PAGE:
Claremont, Calif. — Harvard's museum veteran Dr. J. O. Brew says he knows of no other such place "where you can learn so much so fast." Astronaut Gene Cernan, the moon-goer, called it "a fabulous experience in our lives."
Paleontologist Mary Leakey visited to study ideas and techniques.
A senior citizen called it "a religious experience."
And a little boy responded to the personally conducted tour: "Dr. Alf, I love you."
They are among 60,000 visitors from all over the world as well as from southern California to visit since the Raymond M. Alf Museum of Life opened its doors here in 1968.
Prime mover and inspiration for this unique institution is a 75-year-old dynamo, former Webb School biology teacher, who disarmingly insists: "The compensatory drive for the surmounting of limitations is a dynamic force!" And, true to his word, the museum is more of a force than a collection.
The exhibition of fossils and artifacts telling the story of evolution becomes a celebration of the triumph of life on earth. It starts with a look at the heavens and ends with collections of early civilizations and cultures from Egypt, Thailand, and the Indian Southwest.
It is not merely to be looked at. This museum pioneered as a do-it-yourself place. A child visitor wrote back, "Thank you for letting me hold a 40 million-year-old egg in my hand."
Most of the exhibits are discoveries by students and/ or their teachers in the field. Visitors are invited to look beyond the walls and also behind the scenes at how the museum grows. Giant photographs from Western badlands plus a preparation workroom at the hub of the circular hall of life show the museum in the making.
Photographic portraits of young achievers accompany specific discoveries they made for themselves. Here a young visitor is challenged to change the makeup of the museum itself. It is Raymond Alf's deepest wish that -- like life itself -- the museum never be "finished."
From here young people go out to find "documents of life" in the field; gather them up out of rock and sand; carry them back "home"; and with technical art, carve and drill the fossil bones out of their stony burial places in order to prepare them for exhibition.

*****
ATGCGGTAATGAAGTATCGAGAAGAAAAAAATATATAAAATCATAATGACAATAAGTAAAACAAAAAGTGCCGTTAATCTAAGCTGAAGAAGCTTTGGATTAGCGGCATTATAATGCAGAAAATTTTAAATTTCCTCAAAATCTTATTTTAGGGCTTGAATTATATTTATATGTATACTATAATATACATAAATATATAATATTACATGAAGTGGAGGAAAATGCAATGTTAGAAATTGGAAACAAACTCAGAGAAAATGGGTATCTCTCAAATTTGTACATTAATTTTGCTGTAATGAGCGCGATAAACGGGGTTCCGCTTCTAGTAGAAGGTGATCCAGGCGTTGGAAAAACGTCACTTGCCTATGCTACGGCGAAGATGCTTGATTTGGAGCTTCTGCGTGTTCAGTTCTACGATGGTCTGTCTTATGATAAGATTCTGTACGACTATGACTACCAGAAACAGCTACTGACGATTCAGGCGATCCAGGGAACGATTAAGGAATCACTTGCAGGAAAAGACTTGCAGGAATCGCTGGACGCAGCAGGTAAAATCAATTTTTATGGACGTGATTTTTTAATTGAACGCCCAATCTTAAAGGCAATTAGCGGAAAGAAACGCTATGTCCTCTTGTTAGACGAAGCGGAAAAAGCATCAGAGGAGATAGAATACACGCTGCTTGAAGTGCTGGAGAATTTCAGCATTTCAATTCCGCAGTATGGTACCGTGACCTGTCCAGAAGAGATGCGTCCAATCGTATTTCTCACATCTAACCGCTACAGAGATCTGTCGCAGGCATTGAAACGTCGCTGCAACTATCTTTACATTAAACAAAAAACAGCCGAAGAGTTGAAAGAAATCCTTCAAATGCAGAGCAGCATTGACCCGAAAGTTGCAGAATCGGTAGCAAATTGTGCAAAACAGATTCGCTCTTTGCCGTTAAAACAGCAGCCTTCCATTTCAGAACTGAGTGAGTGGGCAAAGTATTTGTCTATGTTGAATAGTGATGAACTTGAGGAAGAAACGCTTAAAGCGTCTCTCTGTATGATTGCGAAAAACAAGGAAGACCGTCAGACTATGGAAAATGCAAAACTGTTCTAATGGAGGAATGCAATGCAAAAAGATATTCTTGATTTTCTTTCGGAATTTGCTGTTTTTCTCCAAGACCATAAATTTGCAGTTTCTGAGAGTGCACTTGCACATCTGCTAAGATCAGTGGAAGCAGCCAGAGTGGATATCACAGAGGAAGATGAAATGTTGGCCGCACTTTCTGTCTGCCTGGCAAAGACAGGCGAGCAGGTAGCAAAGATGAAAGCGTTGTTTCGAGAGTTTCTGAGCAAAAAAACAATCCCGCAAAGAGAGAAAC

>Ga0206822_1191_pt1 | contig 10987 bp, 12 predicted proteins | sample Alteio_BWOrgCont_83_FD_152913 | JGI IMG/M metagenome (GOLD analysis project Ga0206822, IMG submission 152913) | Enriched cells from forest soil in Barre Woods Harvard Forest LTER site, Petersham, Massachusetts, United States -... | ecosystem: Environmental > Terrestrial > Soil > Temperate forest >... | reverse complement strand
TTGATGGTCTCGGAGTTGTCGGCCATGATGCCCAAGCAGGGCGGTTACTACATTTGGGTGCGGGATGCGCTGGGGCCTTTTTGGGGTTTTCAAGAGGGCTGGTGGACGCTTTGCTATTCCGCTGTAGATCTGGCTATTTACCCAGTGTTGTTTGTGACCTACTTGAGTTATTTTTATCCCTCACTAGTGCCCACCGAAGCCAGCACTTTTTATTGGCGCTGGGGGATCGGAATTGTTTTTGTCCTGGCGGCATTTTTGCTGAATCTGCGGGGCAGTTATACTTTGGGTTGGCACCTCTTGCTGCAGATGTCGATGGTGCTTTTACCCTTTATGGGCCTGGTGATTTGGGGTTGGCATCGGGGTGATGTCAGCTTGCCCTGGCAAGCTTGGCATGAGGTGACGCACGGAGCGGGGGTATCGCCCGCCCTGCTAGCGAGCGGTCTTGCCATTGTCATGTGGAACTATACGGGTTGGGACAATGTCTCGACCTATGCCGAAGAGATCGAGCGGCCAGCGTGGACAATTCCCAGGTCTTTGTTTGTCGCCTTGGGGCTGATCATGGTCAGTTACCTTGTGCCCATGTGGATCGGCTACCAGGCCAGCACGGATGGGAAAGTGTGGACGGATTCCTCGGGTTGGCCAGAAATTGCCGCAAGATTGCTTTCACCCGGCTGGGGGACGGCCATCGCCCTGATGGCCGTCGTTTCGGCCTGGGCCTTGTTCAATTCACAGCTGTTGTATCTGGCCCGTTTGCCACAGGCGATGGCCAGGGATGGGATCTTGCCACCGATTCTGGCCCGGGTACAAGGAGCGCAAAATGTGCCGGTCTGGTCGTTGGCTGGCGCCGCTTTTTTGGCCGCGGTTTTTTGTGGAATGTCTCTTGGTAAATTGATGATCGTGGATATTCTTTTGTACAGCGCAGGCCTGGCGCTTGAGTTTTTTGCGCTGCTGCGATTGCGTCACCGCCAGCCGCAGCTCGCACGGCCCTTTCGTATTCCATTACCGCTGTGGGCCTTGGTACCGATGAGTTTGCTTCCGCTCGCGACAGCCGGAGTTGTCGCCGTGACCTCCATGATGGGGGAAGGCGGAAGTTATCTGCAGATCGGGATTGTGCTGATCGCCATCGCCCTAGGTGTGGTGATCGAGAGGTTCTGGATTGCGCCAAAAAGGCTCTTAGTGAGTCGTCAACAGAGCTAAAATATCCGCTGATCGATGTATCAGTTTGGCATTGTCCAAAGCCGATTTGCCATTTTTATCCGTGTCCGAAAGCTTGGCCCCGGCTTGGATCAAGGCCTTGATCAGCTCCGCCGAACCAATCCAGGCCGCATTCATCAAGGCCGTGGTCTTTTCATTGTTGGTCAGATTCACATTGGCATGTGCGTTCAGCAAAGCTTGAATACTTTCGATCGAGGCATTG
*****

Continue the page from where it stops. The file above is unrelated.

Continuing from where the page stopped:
Out in the grand landscapes of this country and as far afield as the sands of Egypt, young persons meet the challenge of coordinating hand and eye and brain, body and mind -- the very elements that life scientists recognize as the crowning achievement of the human species in the story of life to which they themselves are contributing.
The founder himself has been to every inhabited continent to bring back rare finds. Glass cases arranged in rough chronological order feature such treasures as 3.5 billion-year-old dawn-of-life remains from Australia, preserved mammoth tusks from Alaska's icebox glaciers, and fossil evidence of man's physical ancestors from Africa's Olduvai gorge.
Dr. Alf is looking forward to going to the South Pole to complete his world -- wide odyssey.He is the motivating force for the enthusiasm of other teachers. Curaor Grant Meyer, his successor, is a one -- time student of Alf's who returned to the museum after 14 years at Yale as a field leader of paleontological expeditions all over the earth.
In Meyer's student days, the exhibits were jammed into the basement of the Webb School library. The museum had begun with weekend camping trips for the high school students. Alf's interest in rocks had led to random fossil discoveries culminating 43 years ago in the internationally significant find of a new genus and new species of peccary -- or pig. Therein, the "Peccary Society" informally grew into being:
"We're Peccary Men, out looking for bones" became a song around student campfires. The society eventually started including "Peccary Women." Museum and society began receiving national attention, and an article in Boy's Life evoked wistful letters from young readers in half a dozen states, asking how they might join.
Thanks to friends and supporters, who also helped build its home on the Webb campus, the museum last year won permission from the school to have its own board of trustees and also a committee for endowment to enlarge its service to the general public, especially to young students.
A dramatic first step was taken to make the Peccary Society a national organization, sparked by trustee Gard Jameson of San Francisco.
Up to this time, the achievements of the museum as an instrument of public as well as private education had been accomplished without endowment, admission charge, or funding from taxes.